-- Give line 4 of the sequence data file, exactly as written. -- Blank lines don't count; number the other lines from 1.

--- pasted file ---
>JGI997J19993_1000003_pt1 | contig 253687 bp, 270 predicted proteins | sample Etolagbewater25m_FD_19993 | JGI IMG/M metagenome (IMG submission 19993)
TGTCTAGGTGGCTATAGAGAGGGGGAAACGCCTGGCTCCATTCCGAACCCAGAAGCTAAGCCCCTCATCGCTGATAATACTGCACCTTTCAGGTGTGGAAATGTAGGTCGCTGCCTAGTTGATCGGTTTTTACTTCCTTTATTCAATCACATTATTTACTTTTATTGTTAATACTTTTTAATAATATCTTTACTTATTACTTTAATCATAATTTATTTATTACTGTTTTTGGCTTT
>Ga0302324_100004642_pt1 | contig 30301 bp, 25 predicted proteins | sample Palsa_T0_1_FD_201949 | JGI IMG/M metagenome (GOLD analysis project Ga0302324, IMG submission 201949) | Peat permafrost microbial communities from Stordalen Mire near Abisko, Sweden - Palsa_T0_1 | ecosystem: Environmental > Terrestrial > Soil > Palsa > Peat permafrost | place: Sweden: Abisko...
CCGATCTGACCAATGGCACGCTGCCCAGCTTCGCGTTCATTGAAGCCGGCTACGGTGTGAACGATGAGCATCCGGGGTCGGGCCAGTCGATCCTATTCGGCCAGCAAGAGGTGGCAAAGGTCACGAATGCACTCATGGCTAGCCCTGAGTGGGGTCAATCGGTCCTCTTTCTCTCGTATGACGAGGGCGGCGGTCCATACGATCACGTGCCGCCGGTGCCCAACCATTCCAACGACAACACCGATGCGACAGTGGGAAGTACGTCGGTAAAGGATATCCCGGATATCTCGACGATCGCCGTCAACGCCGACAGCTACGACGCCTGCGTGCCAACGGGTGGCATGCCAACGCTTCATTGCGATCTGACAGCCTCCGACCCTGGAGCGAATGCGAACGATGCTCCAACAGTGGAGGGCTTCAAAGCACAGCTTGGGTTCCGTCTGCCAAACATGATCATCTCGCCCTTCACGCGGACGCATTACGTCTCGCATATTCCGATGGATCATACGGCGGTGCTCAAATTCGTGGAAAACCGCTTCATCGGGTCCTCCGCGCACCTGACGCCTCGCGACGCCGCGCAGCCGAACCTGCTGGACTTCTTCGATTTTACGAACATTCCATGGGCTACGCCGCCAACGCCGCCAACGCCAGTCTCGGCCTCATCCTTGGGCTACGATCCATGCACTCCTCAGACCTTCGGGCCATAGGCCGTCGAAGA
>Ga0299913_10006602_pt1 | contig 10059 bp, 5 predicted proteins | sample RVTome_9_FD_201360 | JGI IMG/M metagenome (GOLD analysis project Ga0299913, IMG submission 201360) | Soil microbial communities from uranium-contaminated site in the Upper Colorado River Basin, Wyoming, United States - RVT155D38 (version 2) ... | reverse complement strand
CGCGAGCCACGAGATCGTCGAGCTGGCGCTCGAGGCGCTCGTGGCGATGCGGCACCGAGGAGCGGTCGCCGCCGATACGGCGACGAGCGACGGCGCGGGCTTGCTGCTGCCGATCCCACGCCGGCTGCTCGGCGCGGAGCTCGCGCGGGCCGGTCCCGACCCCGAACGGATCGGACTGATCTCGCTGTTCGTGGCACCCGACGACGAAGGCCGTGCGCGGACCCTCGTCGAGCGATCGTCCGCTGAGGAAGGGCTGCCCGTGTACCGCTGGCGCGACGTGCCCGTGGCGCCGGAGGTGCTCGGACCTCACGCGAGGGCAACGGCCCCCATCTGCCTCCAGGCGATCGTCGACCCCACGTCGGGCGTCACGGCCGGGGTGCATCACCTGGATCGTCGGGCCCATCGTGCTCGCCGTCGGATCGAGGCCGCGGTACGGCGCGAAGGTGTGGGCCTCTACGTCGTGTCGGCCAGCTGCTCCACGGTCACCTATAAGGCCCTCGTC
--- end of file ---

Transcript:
CCGATCTGACCAATGGCACGCTGCCCAGCTTCGCGTTCATTGAAGCCGGCTACGGTGTGAACGATGAGCATCCGGGGTCGGGCCAGTCGATCCTATTCGGCCAGCAAGAGGTGGCAAAGGTCACGAATGCACTCATGGCTAGCCCTGAGTGGGGTCAATCGGTCCTCTTTCTCTCGTATGACGAGGGCGGCGGTCCATACGATCACGTGCCGCCGGTGCCCAACCATTCCAACGACAACACCGATGCGACAGTGGGAAGTACGTCGGTAAAGGATATCCCGGATATCTCGACGATCGCCGTCAACGCCGACAGCTACGACGCCTGCGTGCCAACGGGTGGCATGCCAACGCTTCATTGCGATCTGACAGCCTCCGACCCTGGAGCGAATGCGAACGATGCTCCAACAGTGGAGGGCTTCAAAGCACAGCTTGGGTTCCGTCTGCCAAACATGATCATCTCGCCCTTCACGCGGACGCATTACGTCTCGCATATTCCGATGGATCATACGGCGGTGCTCAAATTCGTGGAAAACCGCTTCATCGGGTCCTCCGCGCACCTGACGCCTCGCGACGCCGCGCAGCCGAACCTGCTGGACTTCTTCGATTTTACGAACATTCCATGGGCTACGCCGCCAACGCCGCCAACGCCAGTCTCGGCCTCATCCTTGGGCTACGATCCATGCACTCCTCAGACCTTCGGGCCATAGGCCGTCGAAGA